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14.2.08

Paul Black and the Flip Kings





Paul Black and the Flip Kings - King Dollar - 1996 - House of Blues

This is a great album, in the "Swamp Blues" / New Orleans style, from the obscure Paul Black. Judging by this album, the guy is a brilliant electric slide blues guitar player. Check it out. There is also an album from Paul and his band entitled "Live at the Harmony* available from selected record outlets. This is the kind of music that needs more exposure. If anybody can provide more info on this great artist, please comment. This is a (128) post, so please make allowances for sound quality. Does anybody have info on a higher bitrate recording?


TRACKS / COMPOSERS

1. Moo Goo - Paul Black
2. Malted Milk - Robert Johnson
3. The Last Time - Jagger & Richards
4. Murder My Baby - Pat Hare
5. (Makes Her Way) The Hard Way - Paul Black
6. G-Baby - Ben Sidran, Jerry Alexander, Paul Black
7. Factory Girl - Jagger & Richards
8. Cross Eyed Baby - John Tubbs, Paul Black
9. Honeymoon Blues - Robert Johnson
10. The Fixer - Willie Mabon
11. Dead Shrimp Blues - Robert Johnson
12. Paulie's Little Nightmare - Paul Black

CREDITS

Paul Black - Guitar and Vocals
John Tubbs - Bass, Violin, Backing Vocals
Brian "Chance" Howard - Percussion, Backing Vocals, Analog Sampling
Andy Linderman - Harmonica, Percussion, Backing Vocals
Produced by David Rivkin

REVIEWS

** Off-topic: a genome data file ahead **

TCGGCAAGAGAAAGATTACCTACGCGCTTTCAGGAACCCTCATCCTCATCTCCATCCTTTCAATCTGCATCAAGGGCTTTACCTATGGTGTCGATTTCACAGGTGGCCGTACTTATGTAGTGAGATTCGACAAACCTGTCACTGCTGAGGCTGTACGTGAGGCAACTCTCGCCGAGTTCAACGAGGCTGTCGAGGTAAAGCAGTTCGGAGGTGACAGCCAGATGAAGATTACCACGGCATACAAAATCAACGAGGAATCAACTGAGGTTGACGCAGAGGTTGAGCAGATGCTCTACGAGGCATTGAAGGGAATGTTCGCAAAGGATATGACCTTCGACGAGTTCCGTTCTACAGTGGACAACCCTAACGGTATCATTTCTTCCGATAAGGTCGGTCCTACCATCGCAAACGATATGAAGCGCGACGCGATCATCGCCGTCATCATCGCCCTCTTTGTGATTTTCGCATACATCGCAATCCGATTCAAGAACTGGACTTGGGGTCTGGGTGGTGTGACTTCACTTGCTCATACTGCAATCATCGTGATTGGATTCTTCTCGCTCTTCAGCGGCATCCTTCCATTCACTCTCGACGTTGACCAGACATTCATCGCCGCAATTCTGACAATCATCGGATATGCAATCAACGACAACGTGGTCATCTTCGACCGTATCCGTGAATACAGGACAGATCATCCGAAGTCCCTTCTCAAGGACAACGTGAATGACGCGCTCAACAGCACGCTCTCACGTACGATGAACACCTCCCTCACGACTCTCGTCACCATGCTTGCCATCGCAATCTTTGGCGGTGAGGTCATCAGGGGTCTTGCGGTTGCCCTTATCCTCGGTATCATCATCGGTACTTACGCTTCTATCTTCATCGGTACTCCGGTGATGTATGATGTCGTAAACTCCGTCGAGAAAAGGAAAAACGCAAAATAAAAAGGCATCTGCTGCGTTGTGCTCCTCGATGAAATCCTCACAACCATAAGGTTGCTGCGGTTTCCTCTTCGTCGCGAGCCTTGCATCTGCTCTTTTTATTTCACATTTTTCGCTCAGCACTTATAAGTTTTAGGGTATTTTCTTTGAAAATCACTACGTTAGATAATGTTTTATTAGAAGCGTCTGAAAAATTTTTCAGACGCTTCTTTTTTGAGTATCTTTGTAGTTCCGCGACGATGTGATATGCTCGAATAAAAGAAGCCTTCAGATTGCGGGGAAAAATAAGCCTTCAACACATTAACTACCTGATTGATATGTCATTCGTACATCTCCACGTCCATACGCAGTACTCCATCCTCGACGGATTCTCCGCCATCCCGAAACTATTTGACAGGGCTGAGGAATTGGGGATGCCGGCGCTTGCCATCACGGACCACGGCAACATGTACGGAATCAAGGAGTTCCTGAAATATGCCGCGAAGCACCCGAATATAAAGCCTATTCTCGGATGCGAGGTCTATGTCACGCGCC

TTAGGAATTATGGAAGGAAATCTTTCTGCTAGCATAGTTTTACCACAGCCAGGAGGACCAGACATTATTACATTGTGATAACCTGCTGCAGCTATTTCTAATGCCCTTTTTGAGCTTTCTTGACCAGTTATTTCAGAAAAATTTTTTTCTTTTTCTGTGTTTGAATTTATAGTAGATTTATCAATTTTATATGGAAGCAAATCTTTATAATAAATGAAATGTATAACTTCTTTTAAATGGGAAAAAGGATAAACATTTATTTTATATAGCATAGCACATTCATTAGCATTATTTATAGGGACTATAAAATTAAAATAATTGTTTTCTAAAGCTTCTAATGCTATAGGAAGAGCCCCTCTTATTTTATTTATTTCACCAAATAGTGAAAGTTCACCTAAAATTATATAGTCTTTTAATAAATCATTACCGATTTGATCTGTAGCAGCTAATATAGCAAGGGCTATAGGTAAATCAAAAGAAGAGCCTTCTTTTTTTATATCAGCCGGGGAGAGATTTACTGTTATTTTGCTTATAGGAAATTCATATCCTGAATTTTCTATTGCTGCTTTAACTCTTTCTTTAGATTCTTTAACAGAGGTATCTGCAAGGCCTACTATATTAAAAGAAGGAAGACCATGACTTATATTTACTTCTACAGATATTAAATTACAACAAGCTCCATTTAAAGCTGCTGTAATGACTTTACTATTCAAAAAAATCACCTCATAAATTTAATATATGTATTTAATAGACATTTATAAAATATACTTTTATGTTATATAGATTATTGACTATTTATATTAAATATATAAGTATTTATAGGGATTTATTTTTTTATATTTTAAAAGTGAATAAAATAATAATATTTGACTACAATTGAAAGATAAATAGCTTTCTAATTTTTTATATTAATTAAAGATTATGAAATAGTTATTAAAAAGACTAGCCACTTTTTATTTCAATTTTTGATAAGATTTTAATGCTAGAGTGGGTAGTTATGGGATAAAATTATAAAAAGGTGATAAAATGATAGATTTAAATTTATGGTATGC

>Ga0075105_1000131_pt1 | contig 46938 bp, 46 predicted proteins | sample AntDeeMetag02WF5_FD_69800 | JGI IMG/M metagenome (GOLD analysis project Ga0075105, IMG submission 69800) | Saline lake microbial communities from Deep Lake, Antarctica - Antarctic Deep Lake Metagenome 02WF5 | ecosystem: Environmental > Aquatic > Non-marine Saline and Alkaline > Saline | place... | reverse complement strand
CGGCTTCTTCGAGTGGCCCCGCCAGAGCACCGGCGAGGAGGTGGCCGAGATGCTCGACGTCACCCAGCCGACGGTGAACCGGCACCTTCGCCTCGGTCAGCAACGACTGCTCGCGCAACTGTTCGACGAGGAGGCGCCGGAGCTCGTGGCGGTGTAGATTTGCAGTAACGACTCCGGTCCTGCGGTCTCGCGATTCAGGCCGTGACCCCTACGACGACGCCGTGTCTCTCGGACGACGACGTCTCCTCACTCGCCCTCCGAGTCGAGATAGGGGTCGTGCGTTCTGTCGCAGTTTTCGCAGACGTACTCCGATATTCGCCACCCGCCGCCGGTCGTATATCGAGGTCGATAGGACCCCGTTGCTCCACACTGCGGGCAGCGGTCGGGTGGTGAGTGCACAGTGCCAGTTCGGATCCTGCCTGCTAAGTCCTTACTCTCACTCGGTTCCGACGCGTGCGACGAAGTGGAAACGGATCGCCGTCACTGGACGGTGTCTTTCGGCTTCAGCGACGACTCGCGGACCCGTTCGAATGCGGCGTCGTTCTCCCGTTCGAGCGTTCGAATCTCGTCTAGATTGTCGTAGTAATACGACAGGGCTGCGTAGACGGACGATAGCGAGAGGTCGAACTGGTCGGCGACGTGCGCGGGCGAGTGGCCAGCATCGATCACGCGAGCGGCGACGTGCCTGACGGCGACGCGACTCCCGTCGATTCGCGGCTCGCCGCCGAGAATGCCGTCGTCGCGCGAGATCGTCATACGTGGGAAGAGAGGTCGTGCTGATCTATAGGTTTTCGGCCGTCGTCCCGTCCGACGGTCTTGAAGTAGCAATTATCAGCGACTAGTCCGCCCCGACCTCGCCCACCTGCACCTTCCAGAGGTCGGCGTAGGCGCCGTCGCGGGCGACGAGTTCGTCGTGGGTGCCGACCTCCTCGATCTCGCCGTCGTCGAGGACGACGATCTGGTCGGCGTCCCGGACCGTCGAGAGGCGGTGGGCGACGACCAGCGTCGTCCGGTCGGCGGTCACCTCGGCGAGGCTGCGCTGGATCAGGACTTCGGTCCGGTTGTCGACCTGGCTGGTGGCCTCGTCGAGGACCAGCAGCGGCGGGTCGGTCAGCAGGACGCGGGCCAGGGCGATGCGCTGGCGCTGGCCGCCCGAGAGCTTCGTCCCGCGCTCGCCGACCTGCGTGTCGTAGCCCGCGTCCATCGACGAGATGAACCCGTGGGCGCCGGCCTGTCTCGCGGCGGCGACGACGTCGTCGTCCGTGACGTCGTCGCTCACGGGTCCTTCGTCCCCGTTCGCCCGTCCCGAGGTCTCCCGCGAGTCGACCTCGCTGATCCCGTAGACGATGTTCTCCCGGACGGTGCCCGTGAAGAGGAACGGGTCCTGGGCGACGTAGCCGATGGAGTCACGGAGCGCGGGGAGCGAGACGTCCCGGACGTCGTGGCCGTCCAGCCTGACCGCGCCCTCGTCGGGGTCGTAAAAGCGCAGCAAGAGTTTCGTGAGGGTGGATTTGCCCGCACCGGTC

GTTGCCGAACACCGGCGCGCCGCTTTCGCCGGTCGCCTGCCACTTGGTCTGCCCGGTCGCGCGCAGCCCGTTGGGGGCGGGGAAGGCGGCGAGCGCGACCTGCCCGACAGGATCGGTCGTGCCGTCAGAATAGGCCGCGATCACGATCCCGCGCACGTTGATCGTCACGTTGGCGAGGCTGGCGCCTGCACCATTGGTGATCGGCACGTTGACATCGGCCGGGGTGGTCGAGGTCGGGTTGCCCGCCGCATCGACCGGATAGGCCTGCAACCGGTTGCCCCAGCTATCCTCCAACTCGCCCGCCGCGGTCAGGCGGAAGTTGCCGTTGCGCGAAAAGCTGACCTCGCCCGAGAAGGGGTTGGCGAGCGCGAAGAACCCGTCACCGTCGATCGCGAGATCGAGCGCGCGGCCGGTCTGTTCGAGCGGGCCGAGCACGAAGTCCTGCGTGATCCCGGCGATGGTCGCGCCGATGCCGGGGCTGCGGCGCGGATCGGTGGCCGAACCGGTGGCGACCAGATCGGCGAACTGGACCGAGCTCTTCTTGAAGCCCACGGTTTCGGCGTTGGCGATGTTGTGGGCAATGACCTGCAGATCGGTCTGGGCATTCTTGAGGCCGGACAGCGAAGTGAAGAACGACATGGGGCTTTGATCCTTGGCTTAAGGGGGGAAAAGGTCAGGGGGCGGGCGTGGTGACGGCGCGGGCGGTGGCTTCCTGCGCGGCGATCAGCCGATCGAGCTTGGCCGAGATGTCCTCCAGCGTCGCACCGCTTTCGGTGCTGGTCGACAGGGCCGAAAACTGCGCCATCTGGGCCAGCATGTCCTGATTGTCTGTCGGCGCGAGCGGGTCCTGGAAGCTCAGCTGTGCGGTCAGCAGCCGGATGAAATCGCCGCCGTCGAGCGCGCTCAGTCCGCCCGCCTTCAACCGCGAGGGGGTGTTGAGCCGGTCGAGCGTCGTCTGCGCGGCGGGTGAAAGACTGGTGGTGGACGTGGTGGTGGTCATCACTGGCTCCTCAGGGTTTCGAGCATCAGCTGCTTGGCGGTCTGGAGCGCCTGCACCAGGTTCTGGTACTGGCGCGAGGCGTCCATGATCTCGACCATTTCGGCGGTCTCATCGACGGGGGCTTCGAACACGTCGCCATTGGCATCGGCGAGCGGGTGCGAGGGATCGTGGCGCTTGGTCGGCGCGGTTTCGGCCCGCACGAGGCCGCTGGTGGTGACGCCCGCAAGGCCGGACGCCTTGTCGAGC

Black and blue, with style - This is some down and dirty New Orleans style blues, scraped right out of the gutter, and I mean that as the highest compliment. Paul Black is a wickedly nuanced slide guitarist, playing a mixture of traditional blues (three by Robert Johnson), Stones covers ("The Last Time" and "Factory Girl"), and bunch of originals. Armed with this introduction, I sat down expecting a Stevie Ray Vaughn clone. Boy, was I wrong! Black’s got his own set of moves, with a great bending slide movement, and the set’s about half electric, half acoustic. Black’s got a real funky feel, with a genuinely scary voice that moves from a low gravely rumble to a broken yelp. The Flip Kings, especially Andy Linderman on harp, provide just the right slow-blues backing. The only two misses are the Stones covers, although "Factory Girl" is interesting–actually less bluesy than the original, with a weird repeated percussive chomp driving through the entire song. This is a very nicely recorded (if somewhat highly produced) attempt to reproduce a live sound. The acoustic slide intros to several of the songs have all kinds of fret squawks purposely left in, giving a particularly nasty sound. Warning: playing this album before noon will confuse the brain, since you’ll swear it was 2 a.m. in a swamp nightclub. Paul Black is the real thing–get this album while it’s still hot from the fire © Bill Kuhn © 1998 Peppercorn Press. All rights reserved